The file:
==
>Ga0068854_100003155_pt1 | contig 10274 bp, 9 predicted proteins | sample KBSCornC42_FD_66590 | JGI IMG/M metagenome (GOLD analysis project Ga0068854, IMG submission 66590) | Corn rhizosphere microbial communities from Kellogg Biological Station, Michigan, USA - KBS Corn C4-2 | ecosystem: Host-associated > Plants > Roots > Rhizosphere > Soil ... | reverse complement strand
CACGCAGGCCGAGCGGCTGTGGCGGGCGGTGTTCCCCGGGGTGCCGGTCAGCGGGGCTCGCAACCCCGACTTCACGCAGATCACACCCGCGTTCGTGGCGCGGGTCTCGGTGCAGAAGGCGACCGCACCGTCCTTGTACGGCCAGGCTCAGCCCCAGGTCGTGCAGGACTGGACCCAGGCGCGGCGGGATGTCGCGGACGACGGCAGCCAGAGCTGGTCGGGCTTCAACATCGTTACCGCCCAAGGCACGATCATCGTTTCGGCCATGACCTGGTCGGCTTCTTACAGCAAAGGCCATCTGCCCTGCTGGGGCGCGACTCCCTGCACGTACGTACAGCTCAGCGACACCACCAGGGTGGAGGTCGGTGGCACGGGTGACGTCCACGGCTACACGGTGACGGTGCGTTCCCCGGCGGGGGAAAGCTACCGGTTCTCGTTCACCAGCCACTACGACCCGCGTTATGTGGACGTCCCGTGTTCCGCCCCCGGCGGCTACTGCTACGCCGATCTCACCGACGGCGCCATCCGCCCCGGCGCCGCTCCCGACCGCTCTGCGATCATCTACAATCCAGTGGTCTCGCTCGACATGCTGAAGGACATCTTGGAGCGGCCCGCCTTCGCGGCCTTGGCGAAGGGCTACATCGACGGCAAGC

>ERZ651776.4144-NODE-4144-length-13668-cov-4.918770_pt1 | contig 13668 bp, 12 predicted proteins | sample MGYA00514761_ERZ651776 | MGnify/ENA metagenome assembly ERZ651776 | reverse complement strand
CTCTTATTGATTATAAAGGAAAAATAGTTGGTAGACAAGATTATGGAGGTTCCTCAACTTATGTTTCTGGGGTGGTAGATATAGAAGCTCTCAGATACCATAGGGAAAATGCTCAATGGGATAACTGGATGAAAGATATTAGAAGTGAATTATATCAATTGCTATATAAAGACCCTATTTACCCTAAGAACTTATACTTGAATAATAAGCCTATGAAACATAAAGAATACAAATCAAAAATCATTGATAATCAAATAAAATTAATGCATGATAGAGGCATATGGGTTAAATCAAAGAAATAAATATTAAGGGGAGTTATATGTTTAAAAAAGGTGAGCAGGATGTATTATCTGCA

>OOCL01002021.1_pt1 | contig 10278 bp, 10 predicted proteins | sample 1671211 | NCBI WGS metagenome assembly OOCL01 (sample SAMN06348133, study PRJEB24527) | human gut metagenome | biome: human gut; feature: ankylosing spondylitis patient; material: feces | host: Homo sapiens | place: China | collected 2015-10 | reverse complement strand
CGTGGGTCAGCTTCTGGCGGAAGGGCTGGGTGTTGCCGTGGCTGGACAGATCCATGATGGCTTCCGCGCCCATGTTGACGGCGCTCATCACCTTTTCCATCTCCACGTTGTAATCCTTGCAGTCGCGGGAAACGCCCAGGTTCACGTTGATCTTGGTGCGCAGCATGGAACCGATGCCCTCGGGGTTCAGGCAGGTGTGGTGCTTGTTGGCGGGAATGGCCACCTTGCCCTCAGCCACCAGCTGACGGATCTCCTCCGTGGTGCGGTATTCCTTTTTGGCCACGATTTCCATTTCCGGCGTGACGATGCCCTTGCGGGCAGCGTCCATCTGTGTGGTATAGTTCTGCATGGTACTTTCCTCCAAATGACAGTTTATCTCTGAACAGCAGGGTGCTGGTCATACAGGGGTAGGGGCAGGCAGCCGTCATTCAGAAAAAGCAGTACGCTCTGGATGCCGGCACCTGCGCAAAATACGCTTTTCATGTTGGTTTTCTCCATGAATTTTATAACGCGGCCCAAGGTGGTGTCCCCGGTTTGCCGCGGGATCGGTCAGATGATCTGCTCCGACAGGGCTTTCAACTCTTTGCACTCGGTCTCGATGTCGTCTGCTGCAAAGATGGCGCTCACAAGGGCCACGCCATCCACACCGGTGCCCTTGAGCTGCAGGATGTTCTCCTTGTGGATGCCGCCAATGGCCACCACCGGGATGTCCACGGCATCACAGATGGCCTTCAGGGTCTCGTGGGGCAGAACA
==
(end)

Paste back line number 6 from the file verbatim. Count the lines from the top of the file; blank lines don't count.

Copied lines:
CGTGGGTCAGCTTCTGGCGGAAGGGCTGGGTGTTGCCGTGGCTGGACAGATCCATGATGGCTTCCGCGCCCATGTTGACGGCGCTCATCACCTTTTCCATCTCCACGTTGTAATCCTTGCAGTCGCGGGAAACGCCCAGGTTCACGTTGATCTTGGTGCGCAGCATGGAACCGATGCCCTCGGGGTTCAGGCAGGTGTGGTGCTTGTTGGCGGGAATGGCCACCTTGCCCTCAGCCACCAGCTGACGGATCTCCTCCGTGGTGCGGTATTCCTTTTTGGCCACGATTTCCATTTCCGGCGTGACGATGCCCTTGCGGGCAGCGTCCATCTGTGTGGTATAGTTCTGCATGGTACTTTCCTCCAAATGACAGTTTATCTCTGAACAGCAGGGTGCTGGTCATACAGGGGTAGGGGCAGGCAGCCGTCATTCAGAAAAAGCAGTACGCTCTGGATGCCGGCACCTGCGCAAAATACGCTTTTCATGTTGGTTTTCTCCATGAATTTTATAACGCGGCCCAAGGTGGTGTCCCCGGTTTGCCGCGGGATCGGTCAGATGATCTGCTCCGACAGGGCTTTCAACTCTTTGCACTCGGTCTCGATGTCGTCTGCTGCAAAGATGGCGCTCACAAGGGCCACGCCATCCACACCGGTGCCCTTGAGCTGCAGGATGTTCTCCTTGTGGATGCCGCCAATGGCCACCACCGGGATGTCCACGGCATCACAGATGGCCTTCAGGGTCTCGTGGGGCAGAACA